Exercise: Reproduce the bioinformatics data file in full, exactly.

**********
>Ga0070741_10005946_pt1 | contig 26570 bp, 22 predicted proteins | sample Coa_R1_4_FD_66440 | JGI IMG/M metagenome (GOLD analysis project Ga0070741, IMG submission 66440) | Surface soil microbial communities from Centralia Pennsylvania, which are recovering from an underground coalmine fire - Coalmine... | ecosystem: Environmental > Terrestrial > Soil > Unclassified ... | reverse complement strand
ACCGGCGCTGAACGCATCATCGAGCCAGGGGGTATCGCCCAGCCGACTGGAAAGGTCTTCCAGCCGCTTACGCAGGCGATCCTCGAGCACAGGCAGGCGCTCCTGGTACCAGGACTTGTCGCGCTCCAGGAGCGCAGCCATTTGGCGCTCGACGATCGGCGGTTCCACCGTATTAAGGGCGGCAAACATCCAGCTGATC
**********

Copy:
>Ga0070741_10005946_pt1 | contig 26570 bp, 22 predicted proteins | sample Coa_R1_4_FD_66440 | JGI IMG/M metagenome (GOLD analysis project Ga0070741, IMG submission 66440) | Surface soil microbial communities from Centralia Pennsylvania, which are recovering from an underground coalmine fire - Coalmine... | ecosystem: Environmental > Terrestrial > Soil > Unclassified ... | reverse complement strand
ACCGGCGCTGAACGCATCATCGAGCCAGGGGGTATCGCCCAGCCGACTGGAAAGGTCTTCCAGCCGCTTACGCAGGCGATCCTCGAGCACAGGCAGGCGCTCCTGGTACCAGGACTTGTCGCGCTCCAGGAGCGCAGCCATTTGGCGCTCGACGATCGGCGGTTCCACCGTATTAAGGGCGGCAAACATCCAGCTGATC